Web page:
Well, here we go! The Major League Baseball Players Association (MLBPA) will now become the bargaining arm for unionized minor league players as Major League Baseball (MLB) voluntarily accepted the formation of a minor league union that will become the bargaining arm for minor league players. Had MLB not accepted the move, which was begun by the MLBPA less than two weeks ago, the National Labor Relations Board would have been asked to conduct an authorization election and the situation would have started on the wrong foot.
The union notified MLB that they had approximately 5,500 authorization cards signed by minor league players who are being paid under minor league contracts, meaning they are not on the team’s 40-man roster. In a formality, those signatures and cards must be authenticated. The first dispute is whether players in the Dominican Summer League (DSL) would be included as part of the union.
The MLBPA began representing major league players in 1968 and since then there have been nine work stoppages in baseball and salaries have risen from an average of $19,000 in ’68 – equivalent to about $162-thousand today – to over $4-million this year. Minor league players have been underpaid with some claiming to not even be receiving minimum wage when training and pre-game time is considered. There have also been issues with housing and other accommodations for minor league players over recent seasons. Just this season, MLB, which took over minor league baseball prior to the 2021 season, began requiring teams to provide housing for most minor league players.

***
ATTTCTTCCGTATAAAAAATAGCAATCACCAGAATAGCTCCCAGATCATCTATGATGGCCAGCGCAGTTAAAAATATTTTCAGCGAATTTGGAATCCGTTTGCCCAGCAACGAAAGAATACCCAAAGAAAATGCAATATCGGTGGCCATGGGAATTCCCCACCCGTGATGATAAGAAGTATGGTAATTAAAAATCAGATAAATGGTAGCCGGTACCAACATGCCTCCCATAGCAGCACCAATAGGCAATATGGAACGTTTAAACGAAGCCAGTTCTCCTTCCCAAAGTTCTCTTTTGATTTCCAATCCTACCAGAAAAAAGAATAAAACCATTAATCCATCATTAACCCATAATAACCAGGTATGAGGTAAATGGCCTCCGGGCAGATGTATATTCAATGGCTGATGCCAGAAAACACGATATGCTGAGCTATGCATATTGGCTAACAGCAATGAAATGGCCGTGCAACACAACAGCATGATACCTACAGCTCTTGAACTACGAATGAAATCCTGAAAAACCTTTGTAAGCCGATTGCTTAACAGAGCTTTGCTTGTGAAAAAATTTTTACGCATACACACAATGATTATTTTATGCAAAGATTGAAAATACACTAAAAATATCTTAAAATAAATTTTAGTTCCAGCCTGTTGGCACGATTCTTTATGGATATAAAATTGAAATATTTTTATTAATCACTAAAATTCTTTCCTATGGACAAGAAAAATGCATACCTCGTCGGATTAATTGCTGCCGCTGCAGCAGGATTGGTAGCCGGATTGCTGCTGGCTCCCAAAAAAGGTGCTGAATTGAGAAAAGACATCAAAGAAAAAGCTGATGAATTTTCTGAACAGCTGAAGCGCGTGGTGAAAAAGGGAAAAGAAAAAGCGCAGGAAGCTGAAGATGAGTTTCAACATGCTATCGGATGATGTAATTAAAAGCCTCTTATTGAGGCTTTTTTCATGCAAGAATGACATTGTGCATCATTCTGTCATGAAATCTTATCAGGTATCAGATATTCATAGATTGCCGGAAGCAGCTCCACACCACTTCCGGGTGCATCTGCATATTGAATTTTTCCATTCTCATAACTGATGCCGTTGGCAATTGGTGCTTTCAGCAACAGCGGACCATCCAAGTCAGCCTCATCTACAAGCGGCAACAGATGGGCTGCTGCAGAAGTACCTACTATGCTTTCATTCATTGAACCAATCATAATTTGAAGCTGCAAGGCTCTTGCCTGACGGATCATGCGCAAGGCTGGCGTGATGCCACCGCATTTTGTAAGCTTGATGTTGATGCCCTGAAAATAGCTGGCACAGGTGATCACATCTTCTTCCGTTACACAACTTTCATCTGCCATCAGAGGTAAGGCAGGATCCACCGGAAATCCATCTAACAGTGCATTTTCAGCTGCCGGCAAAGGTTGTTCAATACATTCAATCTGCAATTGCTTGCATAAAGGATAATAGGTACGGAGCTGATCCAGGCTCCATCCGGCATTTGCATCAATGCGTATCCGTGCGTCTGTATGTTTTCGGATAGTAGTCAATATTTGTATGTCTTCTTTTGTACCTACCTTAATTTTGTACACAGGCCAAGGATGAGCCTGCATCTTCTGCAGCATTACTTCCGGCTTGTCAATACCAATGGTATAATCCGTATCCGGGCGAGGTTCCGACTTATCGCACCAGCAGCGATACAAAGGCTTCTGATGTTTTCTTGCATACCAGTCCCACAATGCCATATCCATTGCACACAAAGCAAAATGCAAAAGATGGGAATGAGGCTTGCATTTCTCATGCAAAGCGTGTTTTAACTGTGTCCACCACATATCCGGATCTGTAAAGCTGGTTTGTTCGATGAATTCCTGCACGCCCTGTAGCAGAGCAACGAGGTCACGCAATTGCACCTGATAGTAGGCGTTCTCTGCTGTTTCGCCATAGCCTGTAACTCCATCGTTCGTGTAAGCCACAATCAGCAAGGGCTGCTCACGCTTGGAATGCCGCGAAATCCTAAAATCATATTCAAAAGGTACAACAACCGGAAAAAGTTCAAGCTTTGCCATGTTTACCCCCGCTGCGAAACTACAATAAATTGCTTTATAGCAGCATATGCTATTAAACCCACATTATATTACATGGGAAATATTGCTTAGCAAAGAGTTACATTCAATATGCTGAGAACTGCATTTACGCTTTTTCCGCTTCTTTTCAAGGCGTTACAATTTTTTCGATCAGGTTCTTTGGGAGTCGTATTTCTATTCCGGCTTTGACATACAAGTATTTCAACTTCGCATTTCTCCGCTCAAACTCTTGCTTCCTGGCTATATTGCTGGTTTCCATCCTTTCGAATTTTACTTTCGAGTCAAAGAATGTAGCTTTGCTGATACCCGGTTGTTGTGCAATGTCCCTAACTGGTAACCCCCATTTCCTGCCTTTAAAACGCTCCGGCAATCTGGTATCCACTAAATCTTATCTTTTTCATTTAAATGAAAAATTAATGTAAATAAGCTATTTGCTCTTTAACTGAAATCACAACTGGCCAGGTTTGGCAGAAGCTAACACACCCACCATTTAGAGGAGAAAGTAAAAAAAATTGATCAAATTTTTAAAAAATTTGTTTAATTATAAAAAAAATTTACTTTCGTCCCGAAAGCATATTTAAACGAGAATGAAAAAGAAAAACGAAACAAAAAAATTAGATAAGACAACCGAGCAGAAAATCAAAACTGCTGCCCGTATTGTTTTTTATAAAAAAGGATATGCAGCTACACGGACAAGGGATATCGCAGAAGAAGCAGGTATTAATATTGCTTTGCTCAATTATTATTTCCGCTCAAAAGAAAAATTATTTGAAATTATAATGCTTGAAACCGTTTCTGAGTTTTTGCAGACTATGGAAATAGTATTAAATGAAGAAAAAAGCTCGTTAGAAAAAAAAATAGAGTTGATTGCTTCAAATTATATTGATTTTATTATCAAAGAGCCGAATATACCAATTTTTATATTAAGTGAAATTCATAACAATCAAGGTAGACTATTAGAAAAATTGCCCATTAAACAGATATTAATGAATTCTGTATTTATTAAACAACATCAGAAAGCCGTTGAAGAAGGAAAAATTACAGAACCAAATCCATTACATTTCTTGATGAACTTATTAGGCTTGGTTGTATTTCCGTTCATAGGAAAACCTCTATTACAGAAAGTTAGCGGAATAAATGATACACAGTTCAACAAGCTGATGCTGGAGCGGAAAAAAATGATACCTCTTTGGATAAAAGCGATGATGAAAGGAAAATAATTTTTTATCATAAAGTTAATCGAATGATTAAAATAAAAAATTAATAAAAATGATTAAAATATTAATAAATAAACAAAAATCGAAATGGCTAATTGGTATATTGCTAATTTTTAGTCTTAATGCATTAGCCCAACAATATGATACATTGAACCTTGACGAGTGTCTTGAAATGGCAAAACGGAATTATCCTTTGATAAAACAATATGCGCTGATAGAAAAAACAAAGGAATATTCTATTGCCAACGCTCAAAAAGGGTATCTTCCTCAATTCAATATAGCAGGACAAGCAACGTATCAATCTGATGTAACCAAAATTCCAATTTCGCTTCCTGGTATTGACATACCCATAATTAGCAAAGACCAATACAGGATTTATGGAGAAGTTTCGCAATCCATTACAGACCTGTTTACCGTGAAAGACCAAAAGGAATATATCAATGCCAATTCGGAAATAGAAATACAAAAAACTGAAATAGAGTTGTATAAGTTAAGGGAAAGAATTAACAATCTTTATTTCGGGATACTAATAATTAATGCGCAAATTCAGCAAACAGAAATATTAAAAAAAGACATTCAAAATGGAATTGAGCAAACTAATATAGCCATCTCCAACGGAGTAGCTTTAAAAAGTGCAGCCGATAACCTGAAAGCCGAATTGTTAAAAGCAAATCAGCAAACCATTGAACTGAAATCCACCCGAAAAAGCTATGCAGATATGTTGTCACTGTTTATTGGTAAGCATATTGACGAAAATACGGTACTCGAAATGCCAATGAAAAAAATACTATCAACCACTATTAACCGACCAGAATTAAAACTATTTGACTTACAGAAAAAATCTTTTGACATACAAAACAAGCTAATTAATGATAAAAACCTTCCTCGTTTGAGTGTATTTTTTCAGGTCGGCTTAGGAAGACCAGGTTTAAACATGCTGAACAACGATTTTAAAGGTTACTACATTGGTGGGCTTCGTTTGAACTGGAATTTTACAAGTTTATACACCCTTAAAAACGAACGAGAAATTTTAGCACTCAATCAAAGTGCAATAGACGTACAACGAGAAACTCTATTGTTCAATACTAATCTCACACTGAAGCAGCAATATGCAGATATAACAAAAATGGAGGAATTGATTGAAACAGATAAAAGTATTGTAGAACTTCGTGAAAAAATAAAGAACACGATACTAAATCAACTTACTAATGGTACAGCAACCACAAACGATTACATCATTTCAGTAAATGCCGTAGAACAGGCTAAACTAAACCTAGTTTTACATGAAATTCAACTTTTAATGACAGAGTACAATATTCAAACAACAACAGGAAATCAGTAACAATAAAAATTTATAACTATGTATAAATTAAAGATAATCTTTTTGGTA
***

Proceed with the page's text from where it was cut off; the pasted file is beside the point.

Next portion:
Currently, minimum salaries for players in Class-A ball are set at $500 per week, with Double-A players receiving a minimum of $600 per week and Triple-A player minimums set at $700 per week.
The MLBPA will be setting up a separate union to negotiate on behalf of minor league players, meaning there will be player representatives and an executive board. It is likely that the first Collective Bargaining Agreement (CBA) to be negotiated will be in effect until December 1, 2026, which would coincide with the end of the agreement between the union and major league baseball.
An interesting scenario would be that if there would be a work stoppage for minor league baseball, players on the MLB 40-man roster who are optioned to minor league teams would not have a team to play for during the stoppage, which would lead them to having to workout and continue training at a team’s spring training complex in either Arizona or Florida rather than playing in actual games.